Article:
The number of people filing new claims for jobless benefits jumped unexpectedly last week after three straight declines, another sign that hiring remains weak.
Initial claims for jobless benefits rose by 12,000 to a seasonally adjusted 472,000, the Labor Department said Thursday. It was the highest level in a month.
First-time claims have hovered near 450,000 since the beginning of the year after falling steadily in the second half of 2009. That has raised concerns that hiring is lackluster and could slow the recovery. Economists say they will feel more optimistic that the economy is creating jobs once initial claims fall below 425,000 per week.
The four-week average for unemployment claims, which smooths volatility, dipped slightly to 463,500. That's down by 3,750 from the start of January.
The number of people continuing to claim benefits rose by 88,000 to 4.57 million. That doesn't include about 5.2 million people who receive extended benefits paid for by the federal government.
Congress has added 73 weeks of extra benefits on top of the 26 weeks typically provided by states. All told, about 9.7 million people received unemployment insurance in the week ending May 29, the most recent data available.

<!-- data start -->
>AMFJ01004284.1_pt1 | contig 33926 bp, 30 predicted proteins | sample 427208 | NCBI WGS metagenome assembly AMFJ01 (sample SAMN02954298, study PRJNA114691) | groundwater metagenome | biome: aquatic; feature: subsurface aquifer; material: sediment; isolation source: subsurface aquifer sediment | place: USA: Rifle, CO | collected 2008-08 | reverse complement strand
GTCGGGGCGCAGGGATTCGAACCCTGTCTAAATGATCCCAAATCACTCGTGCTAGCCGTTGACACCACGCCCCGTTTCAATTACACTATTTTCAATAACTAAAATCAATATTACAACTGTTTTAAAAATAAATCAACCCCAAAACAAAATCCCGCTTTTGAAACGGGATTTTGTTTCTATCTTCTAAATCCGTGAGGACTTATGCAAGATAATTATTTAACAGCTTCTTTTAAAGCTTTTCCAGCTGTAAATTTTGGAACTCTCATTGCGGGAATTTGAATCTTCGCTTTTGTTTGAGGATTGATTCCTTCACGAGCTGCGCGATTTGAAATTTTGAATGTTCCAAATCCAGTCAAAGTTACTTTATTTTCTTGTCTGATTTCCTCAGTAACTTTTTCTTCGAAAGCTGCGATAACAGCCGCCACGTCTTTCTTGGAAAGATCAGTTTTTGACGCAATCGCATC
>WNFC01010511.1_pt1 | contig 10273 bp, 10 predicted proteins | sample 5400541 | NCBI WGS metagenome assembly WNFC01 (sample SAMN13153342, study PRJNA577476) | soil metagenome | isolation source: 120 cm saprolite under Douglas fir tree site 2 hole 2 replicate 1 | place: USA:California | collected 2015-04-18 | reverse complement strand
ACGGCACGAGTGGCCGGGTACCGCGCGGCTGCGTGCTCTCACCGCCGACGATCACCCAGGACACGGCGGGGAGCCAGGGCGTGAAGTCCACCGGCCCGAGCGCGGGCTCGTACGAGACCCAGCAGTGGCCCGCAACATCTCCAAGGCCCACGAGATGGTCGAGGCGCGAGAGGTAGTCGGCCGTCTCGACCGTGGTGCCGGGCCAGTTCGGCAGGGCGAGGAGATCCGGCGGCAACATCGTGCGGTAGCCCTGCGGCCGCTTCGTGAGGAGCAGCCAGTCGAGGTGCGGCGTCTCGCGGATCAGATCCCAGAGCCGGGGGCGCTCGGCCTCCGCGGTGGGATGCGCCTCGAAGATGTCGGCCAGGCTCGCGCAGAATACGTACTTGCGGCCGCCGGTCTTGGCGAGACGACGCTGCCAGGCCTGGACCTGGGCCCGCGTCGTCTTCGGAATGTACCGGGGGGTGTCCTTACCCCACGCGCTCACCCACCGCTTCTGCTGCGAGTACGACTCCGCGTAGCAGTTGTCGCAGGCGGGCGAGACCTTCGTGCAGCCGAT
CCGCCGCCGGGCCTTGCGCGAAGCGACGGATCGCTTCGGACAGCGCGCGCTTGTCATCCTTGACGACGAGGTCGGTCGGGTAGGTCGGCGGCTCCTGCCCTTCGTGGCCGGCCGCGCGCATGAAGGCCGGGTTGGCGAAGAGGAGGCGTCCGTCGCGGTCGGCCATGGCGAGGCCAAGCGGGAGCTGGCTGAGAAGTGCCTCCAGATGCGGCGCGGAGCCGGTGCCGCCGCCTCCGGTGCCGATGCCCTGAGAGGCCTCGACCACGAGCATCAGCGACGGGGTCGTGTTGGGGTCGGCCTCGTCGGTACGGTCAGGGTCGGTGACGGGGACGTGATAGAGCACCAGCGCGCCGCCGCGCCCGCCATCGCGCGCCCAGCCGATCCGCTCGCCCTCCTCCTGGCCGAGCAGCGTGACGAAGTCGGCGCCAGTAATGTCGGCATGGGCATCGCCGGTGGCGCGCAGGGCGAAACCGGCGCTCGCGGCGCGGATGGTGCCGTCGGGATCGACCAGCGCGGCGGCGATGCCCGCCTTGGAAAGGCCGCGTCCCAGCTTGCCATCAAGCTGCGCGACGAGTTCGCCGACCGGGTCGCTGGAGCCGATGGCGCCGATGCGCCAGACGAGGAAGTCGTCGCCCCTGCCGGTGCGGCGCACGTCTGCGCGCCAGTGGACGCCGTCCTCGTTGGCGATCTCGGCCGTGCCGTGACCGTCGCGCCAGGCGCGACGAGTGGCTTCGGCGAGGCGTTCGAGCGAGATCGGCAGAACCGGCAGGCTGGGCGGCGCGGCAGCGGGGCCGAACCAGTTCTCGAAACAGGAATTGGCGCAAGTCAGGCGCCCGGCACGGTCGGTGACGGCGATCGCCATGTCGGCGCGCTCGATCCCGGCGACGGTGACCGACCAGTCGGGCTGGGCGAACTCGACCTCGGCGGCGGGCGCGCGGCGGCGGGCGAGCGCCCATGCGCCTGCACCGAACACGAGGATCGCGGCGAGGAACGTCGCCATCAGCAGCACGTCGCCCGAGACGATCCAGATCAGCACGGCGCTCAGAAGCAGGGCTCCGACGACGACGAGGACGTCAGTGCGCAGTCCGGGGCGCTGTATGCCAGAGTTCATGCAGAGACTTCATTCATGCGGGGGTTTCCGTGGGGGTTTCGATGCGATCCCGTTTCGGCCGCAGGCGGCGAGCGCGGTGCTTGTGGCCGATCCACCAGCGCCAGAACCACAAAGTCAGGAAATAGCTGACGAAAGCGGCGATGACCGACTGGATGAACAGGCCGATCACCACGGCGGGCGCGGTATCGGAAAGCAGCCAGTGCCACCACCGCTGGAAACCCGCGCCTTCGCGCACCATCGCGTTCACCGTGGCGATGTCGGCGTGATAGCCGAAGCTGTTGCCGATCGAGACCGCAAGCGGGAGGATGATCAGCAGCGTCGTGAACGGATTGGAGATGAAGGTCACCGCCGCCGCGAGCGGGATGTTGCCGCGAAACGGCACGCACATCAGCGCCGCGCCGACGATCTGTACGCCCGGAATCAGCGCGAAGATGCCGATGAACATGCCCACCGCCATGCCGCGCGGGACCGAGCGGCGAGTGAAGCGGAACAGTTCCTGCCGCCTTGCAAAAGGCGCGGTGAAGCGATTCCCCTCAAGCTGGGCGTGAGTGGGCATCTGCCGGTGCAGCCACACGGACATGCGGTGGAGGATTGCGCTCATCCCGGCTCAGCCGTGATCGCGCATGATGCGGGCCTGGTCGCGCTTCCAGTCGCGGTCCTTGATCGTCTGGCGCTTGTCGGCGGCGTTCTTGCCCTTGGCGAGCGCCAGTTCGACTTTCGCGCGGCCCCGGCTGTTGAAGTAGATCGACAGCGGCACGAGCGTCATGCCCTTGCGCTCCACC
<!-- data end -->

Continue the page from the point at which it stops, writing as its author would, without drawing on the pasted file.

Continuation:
The extended benefit program expired this month. Congress is debating whether to continue it through the end of November.
Adding to worries about the job market, the Labor Department said earlier this month that the economy generated only 41,000 private-sector jobs in May. That was down from 218,000 in April.
Temporary hiring by the Census Bureau added another 411,000 jobs. The unemployment rate fell to 9.7 percent from 9.9 percent.
© Copyright 2017 The Associated Press. All rights reserved. This material may not be published, broadcast, rewritten or redistributed.